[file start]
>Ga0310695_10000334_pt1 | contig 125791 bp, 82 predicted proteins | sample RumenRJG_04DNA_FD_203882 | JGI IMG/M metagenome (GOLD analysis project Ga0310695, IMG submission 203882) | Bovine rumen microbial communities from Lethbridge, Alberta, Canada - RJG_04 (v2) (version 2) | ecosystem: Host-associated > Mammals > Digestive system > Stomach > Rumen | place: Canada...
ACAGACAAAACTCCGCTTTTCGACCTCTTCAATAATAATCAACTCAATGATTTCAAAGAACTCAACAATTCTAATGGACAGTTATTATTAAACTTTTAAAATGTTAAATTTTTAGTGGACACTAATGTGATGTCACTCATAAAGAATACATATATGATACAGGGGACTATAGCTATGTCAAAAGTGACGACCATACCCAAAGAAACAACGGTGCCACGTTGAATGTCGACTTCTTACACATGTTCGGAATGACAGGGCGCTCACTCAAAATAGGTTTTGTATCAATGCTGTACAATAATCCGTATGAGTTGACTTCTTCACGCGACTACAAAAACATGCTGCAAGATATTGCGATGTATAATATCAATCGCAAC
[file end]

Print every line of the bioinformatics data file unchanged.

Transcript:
>Ga0310695_10000334_pt1 | contig 125791 bp, 82 predicted proteins | sample RumenRJG_04DNA_FD_203882 | JGI IMG/M metagenome (GOLD analysis project Ga0310695, IMG submission 203882) | Bovine rumen microbial communities from Lethbridge, Alberta, Canada - RJG_04 (v2) (version 2) | ecosystem: Host-associated > Mammals > Digestive system > Stomach > Rumen | place: Canada...
ACAGACAAAACTCCGCTTTTCGACCTCTTCAATAATAATCAACTCAATGATTTCAAAGAACTCAACAATTCTAATGGACAGTTATTATTAAACTTTTAAAATGTTAAATTTTTAGTGGACACTAATGTGATGTCACTCATAAAGAATACATATATGATACAGGGGACTATAGCTATGTCAAAAGTGACGACCATACCCAAAGAAACAACGGTGCCACGTTGAATGTCGACTTCTTACACATGTTCGGAATGACAGGGCGCTCACTCAAAATAGGTTTTGTATCAATGCTGTACAATAATCCGTATGAGTTGACTTCTTCACGCGACTACAAAAACATGCTGCAAGATATTGCGATGTATAATATCAATCGCAAC